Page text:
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Airstrips readied for U.S. in N. Iraq

HARIR, Iraq, March 1 Shimmering in the mountain light, the airstrip dominates a majestic valley just below this neatly ordered Kurdish town deep in northern Iraq. The 1.5-mile runway, built in the 1980s by the Iraqi military, has lain derelict for a dozen years. But in the hands of the Kurdish militias that govern northern Iraq, its edges show signs of recent grooming.
BRIGHT WHITE TENTS flank either end of the macadam. At the freshly installed sentry post, new red paint shines on a wooden drop-barrier. Standing behind it, a Kurdish militia officer politely waves away a visitor, saying "there is no one here."
The recent renovation of two such airstrips in the Kurdish-run zone is the most public evidence of a discreet but active U.S. military presence here. In months of work inside Iraq's Kurdish region, according to officials here and in Washington, U.S. teams have prepared the way for an American-led invasion force expected to number in the tens of thousands. If Turkey's parliament votes to allow the 4th Infantry Division and other U.S. forces to enter Iraq from Turkey, the teams will help ensure they find an easy foothold in the country's mountainous north.

Residents say the runway at Harir, about 30 miles northwest of Irbil, does not seem to be in use yet. The only air traffic heard in town, they say, is the distant roar of high-altitude U.S. or British warplanes enforcing the northern "no-fly" zone, and the occasional buzz of a helicopter.
An officer with the Kurdistan Democratic Party, which administers the region around Harir, said the helicopters belonged to Turkey. The neighboring state has stationed several thousand troops inside northern Iraq for years, to hunt Kurdish separatists who fought a guerrilla war inside Turkey until 1999. At another disused Iraqi military airfield at Barmani, about 15 miles south of the Turkish border and 30 miles east of Zakhu, the runway is lined by Turkish tanks.
Another lengthy and long-neglected airstrip has been undergoing renovations in Bakrajo, a town on the outskirts of Sulaymaniyah, 100 miles southeast of here. In mid-January, municipal firetrucks sprayed off the mud and stones that had collected on the asphalt strip since Iraqi forces abandoned it after the 1991 Persian Gulf War. At the same time, Kurdish militiamen dug bunkers and fighting positions along the roughly two-mile length of the runway.

A steady stream of dump trucks carted in gravel last week to restore a muddy access road running from the main highway. A lone sentry at the main road appeared to be an ordinary member of the pesh merga, or "those who seek death," as the Kurdish militiamen are known. But a pair of guards who crossed a mucky field to intercept approaching reporters identified themselves as Kurdish special forces, a corps that normally guards senior officials of the Patriotic Union of Kurdistan, which administers the zone around Sulaymaniyah.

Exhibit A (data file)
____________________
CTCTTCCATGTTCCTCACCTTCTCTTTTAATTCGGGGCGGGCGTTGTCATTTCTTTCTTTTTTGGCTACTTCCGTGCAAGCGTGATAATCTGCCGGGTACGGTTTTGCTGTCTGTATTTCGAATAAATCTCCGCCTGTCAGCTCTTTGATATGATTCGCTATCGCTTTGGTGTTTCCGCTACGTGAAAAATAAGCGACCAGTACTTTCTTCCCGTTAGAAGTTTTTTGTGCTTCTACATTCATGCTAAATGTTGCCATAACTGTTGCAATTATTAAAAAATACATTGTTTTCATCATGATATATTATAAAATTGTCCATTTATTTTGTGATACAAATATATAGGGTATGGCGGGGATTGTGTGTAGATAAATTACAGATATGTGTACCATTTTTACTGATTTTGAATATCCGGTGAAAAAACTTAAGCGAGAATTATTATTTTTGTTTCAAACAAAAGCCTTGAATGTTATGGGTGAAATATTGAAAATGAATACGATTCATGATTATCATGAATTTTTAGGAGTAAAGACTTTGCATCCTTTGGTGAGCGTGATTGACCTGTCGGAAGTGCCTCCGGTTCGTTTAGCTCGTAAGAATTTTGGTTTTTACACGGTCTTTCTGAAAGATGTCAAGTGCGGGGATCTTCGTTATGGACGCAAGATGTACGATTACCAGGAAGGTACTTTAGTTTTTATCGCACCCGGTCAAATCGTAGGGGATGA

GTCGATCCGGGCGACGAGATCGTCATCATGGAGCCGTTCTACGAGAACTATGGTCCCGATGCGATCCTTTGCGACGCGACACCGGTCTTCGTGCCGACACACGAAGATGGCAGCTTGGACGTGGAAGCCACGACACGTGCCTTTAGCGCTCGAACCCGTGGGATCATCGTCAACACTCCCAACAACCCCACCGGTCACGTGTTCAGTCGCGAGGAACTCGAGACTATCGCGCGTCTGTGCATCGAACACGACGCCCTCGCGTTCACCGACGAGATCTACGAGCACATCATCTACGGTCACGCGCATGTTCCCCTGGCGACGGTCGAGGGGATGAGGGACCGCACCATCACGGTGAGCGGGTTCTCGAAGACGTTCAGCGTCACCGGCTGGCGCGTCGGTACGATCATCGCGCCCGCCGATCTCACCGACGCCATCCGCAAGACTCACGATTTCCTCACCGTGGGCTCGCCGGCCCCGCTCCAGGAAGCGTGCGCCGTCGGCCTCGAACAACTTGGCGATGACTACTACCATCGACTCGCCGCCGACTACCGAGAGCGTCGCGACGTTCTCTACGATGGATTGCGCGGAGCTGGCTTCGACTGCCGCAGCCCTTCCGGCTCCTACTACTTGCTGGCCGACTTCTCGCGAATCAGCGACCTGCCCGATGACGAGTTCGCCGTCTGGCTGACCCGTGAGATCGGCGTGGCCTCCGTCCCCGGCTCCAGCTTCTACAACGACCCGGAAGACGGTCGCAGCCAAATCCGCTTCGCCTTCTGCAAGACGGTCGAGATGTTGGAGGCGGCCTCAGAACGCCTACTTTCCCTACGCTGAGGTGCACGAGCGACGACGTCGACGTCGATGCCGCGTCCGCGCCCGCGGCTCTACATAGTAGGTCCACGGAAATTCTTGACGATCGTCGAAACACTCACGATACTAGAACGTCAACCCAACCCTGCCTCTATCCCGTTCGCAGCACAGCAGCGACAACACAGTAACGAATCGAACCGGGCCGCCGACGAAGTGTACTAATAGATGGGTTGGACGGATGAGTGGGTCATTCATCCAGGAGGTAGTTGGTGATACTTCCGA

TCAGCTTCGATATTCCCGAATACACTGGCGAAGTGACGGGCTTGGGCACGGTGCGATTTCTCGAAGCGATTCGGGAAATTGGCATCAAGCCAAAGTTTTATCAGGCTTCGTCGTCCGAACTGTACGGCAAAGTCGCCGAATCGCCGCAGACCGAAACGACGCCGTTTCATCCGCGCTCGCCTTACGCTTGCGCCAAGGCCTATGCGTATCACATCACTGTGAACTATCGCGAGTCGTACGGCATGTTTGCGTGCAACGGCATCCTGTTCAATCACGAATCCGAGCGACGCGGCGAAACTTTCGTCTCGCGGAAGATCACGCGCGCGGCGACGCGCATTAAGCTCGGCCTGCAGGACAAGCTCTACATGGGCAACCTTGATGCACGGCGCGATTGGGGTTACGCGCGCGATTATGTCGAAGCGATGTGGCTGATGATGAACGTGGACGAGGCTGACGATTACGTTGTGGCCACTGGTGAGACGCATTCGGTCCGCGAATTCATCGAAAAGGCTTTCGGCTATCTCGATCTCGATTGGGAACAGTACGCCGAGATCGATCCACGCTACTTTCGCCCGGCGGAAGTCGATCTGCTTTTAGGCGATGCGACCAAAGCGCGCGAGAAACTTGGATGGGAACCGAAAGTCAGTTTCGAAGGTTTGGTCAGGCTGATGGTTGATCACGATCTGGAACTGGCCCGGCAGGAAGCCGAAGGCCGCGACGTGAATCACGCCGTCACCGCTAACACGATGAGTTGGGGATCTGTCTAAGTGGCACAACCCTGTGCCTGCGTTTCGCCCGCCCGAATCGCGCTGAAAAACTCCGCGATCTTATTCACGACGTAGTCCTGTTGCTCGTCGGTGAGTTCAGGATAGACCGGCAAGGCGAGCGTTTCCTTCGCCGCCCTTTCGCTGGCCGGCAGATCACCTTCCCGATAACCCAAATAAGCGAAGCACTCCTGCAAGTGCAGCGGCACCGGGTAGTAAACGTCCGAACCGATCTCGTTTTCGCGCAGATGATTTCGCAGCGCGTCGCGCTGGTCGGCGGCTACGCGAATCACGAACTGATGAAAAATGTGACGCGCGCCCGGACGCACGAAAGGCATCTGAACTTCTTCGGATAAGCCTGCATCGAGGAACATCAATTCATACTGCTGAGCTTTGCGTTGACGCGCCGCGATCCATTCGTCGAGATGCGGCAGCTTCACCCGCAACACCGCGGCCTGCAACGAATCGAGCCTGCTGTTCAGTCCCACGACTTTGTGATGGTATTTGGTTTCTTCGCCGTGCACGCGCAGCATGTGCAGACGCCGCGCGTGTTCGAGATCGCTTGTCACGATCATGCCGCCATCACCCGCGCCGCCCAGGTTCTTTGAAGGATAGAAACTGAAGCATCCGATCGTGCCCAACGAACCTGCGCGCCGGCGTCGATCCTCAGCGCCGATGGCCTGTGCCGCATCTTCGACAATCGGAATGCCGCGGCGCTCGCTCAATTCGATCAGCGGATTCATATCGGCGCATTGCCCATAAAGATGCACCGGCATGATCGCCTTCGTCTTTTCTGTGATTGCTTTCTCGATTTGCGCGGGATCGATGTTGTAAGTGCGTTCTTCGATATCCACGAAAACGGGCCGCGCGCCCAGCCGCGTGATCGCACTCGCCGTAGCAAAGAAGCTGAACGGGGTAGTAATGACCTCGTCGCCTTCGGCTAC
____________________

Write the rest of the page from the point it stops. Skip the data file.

Rick Francona, a retired Air Force lieutenant colonel who once served as military intelligence liaison to the Iraqi military, said the Bakrajo and Harir airstrips would be "excellent places to set up pre-positioned gas stocks for your helicopter operations." The road beside the Bakrajo field leads to Kirkuk, 75 miles to the west, and to the oil fields that invading U.S. forces would attempt to secure in the first phases of any attack, according to U.S. officials and analysts.
That would suit Bahroz Karim Abdul, a farmhand who has watched the renovations at Bakrajo unfold for weeks from the flat concrete roof of the barn he tends beside the airfield. Iraqi forces killed one of his daughters during a Kurdish uprising in 1991 that was suppressed by Iraqi helicopter gunships. Before the airfield was taken by pesh merga, he said, some Iraqi helicopters flew from Bakrajo.
Built as secondary military airfields to use for emergency landings and in case other fields came under attack, Bakrajo and Harir are long enough to accommodate most aircraft. But Francona was unsure their decks were thick enough to withstand repeated landings by fully laden U.S. C-5 and C-17 military transports.
The absence of control towers is not a major problem; military flights can be guided "from a jeep," said Thomas G. McInerney, a retired Air Force lieutenant general. But the fields are bracketed by nothing but mountains and sheep: No fuel depots, aprons or other aviation infrastructure are visible.

As a result, they would not be a substitute for full-fledged Turkish air bases, analysts said. Airborne and special operations forces could get along with such spartan conditions, the former officers noted, but large masses of infantry would not come into northern Iraq easily by air.
"You have to bring in big airplanes that are vulnerable to Iraqi fighter aircraft," McInerney said. "We would have a fighter cap flying that would take care of them, but it's a big job." And preparations to receive planeload after planeload of infantry "would take weeks," he added.

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